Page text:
Comments Off on Task force official says most of the Methamphetamine in Floyd County is coming from Mexico now, not local labs

Most of the methamphetamine in Floyd County is coming from Mexico now, according to Rome-Floyd Metro Task Force officials.

“The Mexican cartels are flooding this area with cheap meth and people are buying that and local meth labs are not as much of a problem as they used to be,” said Barry McElroy, assistant commander of the unit. “In Mexico, they have lots of big labs and they can easily get the ingredients. Mexican meth seems to have killed the need for labs around here.”

In the 1990s and early 2000s, there were more local labs, but for the last few years, if people have been cooking meth, they are mostly doing it in small quantities for personal use, McElroy said.

“It is called the one pot cook method,” he explained. “People use a liter Coke or Pepsi bottle and make some and then toss those bottles.”

Another reason for the decline in meth labs is that the ingredients are being more strictly regulated and monitored, McElroy said.

In the last two years, McElroy said his unit has been called in on “maybe two labs” and those were not even full-sized, active labs.

“One, someone had tossed the stuff out of a car trying to get rid of it and it was part of an old lab,” he said. “The other was not a complete lab either. You still see some of that in the West and Midwest part of the country and even in Tennessee, but not so much around here.”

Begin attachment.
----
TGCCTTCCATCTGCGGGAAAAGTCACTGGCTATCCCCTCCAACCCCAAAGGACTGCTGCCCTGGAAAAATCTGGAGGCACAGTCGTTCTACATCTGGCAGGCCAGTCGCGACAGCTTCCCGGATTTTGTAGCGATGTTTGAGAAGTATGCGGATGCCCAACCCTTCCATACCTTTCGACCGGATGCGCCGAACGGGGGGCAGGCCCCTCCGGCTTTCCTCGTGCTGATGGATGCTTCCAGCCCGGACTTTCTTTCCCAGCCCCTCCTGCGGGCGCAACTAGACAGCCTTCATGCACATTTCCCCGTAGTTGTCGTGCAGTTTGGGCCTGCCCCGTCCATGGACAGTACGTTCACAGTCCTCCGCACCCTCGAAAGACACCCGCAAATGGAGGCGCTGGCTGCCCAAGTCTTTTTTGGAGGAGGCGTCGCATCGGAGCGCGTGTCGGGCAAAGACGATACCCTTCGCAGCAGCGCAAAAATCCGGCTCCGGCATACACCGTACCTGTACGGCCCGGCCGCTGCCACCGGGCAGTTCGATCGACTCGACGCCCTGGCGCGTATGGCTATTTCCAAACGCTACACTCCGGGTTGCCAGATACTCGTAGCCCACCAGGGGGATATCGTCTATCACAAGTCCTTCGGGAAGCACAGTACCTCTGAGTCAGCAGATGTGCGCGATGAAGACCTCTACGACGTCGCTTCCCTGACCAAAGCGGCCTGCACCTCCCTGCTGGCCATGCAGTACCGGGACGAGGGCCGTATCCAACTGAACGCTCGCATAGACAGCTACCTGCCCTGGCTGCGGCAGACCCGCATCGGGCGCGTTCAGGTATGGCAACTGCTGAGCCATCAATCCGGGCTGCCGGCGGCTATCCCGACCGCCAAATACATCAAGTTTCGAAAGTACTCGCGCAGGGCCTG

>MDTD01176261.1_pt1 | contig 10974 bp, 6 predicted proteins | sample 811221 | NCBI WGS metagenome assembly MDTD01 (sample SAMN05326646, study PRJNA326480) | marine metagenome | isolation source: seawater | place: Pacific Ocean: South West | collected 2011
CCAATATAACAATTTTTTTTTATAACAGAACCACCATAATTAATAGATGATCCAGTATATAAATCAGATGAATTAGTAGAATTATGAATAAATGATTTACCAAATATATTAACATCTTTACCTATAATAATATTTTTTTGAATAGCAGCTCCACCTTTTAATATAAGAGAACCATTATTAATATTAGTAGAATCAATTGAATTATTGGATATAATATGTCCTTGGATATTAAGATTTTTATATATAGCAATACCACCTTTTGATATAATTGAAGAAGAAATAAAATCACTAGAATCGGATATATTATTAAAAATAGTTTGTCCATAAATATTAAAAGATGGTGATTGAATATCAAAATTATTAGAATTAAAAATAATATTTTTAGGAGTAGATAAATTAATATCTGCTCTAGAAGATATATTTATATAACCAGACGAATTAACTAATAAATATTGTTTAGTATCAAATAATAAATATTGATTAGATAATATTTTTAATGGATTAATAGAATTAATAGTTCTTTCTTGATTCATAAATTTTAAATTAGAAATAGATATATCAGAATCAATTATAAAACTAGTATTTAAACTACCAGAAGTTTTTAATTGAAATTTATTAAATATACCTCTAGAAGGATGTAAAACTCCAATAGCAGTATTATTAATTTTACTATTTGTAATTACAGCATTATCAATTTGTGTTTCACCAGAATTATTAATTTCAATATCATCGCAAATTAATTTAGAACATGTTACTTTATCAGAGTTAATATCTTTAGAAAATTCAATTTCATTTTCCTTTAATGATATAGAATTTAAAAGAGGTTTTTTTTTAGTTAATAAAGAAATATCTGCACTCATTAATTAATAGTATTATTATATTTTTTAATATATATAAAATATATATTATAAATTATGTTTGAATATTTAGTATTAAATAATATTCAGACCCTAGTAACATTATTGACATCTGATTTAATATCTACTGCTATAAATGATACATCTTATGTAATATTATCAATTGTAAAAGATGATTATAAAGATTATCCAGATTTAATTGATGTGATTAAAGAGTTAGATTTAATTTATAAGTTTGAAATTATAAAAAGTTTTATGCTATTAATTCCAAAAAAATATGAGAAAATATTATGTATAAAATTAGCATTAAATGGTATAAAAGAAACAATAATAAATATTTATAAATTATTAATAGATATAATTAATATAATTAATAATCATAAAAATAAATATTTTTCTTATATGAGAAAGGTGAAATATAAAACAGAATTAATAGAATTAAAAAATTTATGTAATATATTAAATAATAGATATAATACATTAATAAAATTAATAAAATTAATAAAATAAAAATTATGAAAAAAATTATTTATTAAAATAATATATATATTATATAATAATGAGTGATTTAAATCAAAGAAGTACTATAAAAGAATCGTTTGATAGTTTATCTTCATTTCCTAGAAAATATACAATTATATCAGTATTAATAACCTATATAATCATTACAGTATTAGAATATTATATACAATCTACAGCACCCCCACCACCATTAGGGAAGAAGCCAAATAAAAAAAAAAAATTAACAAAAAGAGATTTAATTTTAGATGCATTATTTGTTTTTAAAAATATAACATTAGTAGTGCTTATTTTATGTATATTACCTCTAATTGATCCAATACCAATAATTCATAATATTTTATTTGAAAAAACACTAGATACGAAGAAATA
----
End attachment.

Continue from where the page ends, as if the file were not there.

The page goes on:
McElroy said he is glad to see the meth labs disappearing, even though the meth problem is not.

“They are very dangerous,” he said. “I’ve always hated working meth labs, because there is always a chance for an explosion. People can drop dead just from breathing in the gases produced when it’s cooked.”

The South as a whole is not as troubled by meth labs as it once was, added McElroy.

“You go to Kansas, Missouri, Arizona now, they still have a big meth lab problem,” he said.

Three men on the Metro Task Force are certified to work meth labs, he said.

“We go in and package everything up and then the Georgia Bureau of Investigation crews come in and take the materials and chemicals and burn them.”

Before the GBI stepped in a few years ago, the federal Drug Enforcement Administration would do all of the chemical handling, he said. The DEA would contract teams to come in to help local law enforcement agencies clean up the site and safely dispose of the chemicals.

Because everything in a meth lab is considered toxic waste, except for the product itself, the process of clearing a site could be complex, he said.

“Georgia does not have a law where it condemns the site,” he said. “Here it is up to the property owner. We would contact them and let them know a meth lab was found and it was up to them how they chose to handle the property after we cleared the chemicals and lab out.”

McElroy said that a meth lab can contaminate a whole house.

“Anything in a house is ruined if meth was cooked in it,” he said. “The sheetrock, the flooring, the carpet, everything. If the people cooking chose to dump chemicals outside, then the ground was contaminated.”

The best solution would be to demolish the house, he added.

The one pot cook method is also dangerous, he said.

“That can still blow up on you, but it doesn’t cause nearly as much damage as the full-sized lab would,” said McElroy.

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